Band Campers

15 aspiring rockers look for 15 minutes of fame

 Band campers: Whatever cancer-promoting evils Camel cigarettes may be perpetrating, their most dastardly deed recently was kicking 15 kids out of summer camp. Sure, the ousting was temporary and the kids weren't exactly singing "Kumbaya"—more like some Zeppelin or Sabbath—but for four hours, the teenage attendees of Rock Camp USA were kicked out of Fort Worth's Ridglea Theatre so Camel could prepare for that evening's sponsored rock concert featuring indie rock heroes Dinosaur Jr., who Buzz guesses has finally realized that indie cred is nothing compared with a big paycheck from big tobacco. Rock Camp Lesson 1: Sell out for stage time. Welcome to the music business, kids.

Rock Camp's founder, Lee Allen, is the goateed Moses of the two-week rock and roll training school, bringing the program to Fort Worth this year after spending five years in Austin instructing hundreds of kids in the art of rocking. "There's a more conservative element" in North Texas, says Allen, which makes camp here smaller, but Allen managed to recruit 15 aspiring rockers ages 12-16 and divide them into bands according to their skill level.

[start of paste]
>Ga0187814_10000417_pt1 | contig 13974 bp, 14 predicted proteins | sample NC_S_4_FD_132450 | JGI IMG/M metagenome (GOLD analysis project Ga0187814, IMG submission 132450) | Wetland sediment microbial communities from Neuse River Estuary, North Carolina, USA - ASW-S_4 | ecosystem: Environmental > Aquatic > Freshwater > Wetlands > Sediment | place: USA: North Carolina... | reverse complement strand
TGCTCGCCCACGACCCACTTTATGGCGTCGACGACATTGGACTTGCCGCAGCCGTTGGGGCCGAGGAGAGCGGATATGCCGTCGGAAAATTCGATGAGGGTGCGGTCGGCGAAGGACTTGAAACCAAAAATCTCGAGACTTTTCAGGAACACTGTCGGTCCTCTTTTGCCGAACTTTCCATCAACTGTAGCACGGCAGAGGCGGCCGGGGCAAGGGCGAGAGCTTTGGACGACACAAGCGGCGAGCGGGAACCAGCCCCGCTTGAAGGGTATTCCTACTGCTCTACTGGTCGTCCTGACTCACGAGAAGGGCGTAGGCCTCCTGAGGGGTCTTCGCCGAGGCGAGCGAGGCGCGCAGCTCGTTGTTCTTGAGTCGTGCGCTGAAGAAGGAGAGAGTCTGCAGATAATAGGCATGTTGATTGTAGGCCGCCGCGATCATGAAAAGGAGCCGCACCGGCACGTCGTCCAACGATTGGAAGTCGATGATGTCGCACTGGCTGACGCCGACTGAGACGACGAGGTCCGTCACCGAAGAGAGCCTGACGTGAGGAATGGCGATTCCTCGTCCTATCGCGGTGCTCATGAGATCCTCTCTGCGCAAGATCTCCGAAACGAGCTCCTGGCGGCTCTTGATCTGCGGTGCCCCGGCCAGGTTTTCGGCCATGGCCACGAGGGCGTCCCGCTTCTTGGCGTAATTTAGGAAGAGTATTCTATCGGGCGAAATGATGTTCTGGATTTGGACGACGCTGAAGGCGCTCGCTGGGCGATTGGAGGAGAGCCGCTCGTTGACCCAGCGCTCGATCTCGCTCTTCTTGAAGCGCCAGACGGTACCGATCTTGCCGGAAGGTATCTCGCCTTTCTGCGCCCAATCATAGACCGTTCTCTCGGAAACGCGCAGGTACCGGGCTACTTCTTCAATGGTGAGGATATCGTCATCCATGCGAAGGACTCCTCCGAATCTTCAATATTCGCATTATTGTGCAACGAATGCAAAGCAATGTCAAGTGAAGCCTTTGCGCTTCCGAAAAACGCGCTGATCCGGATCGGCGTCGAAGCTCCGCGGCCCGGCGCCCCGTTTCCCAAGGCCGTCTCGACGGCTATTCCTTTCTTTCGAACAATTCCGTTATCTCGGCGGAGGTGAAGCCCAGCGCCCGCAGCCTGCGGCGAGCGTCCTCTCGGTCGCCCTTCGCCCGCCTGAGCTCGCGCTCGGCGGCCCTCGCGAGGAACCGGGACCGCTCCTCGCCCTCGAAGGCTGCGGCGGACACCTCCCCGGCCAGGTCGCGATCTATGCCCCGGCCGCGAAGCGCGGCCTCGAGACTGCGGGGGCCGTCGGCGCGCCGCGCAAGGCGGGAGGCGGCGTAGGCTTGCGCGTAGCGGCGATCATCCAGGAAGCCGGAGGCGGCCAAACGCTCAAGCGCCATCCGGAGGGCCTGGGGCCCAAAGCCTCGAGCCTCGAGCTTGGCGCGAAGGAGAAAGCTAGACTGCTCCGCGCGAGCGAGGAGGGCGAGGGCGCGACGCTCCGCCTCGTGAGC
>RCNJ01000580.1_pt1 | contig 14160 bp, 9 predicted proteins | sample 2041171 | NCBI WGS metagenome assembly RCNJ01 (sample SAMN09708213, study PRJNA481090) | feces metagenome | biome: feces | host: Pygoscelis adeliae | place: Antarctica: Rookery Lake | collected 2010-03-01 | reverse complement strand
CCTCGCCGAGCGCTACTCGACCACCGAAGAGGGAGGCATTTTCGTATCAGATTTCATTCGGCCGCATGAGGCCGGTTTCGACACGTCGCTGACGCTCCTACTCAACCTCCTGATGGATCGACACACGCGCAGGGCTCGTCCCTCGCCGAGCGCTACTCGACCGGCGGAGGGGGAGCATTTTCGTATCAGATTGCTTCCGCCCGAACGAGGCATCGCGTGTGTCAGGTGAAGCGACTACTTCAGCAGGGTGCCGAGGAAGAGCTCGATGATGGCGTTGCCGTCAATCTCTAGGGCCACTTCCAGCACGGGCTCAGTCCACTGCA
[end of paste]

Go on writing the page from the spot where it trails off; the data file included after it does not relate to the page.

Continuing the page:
That "conservative element" will have to accept the fact that a four-piece band of young high-schoolers will perform the Led Zeppelin classic "Whole Lotta Love" at the Rock Camp concert this Saturday afternoon at 6th Street Live, a new venue west of downtown Forth Worth. Sixteen-year-old guitar whiz John is on vocals—"I'm gonna give you every inch of my love," and all.

When they're not getting bumped by cigarette companies, the camp operates out of three practice stages at the Ridglea. Halfway through camp, the beginner band even made it all the way through a Red Hot Chili Peppers tune, something that seemed unlikely at first, considering their meek vocalist's giggling problem. But by the end of the week, she plowed through it in a practice performance. Four hours of daily practice pays off. But there's still plenty of downtime for bickering about which bands suck.

"We're not hard-core," complains John, when his band's drummer suggests playing some hard modern rock. John's bandmate, Lars, who makes sure his shoulder-length brown hair covers his face unless he's leaning back, squinting in guitar solo ecstasy during a performance, chimes in immediately. "We don't want to, like, kill kittens." (Hey, kid, do you wanna rock or not?) John says his life's just about "peace, love and rock and roll." Even if that means singing Led Zeppelin to his mom.

 
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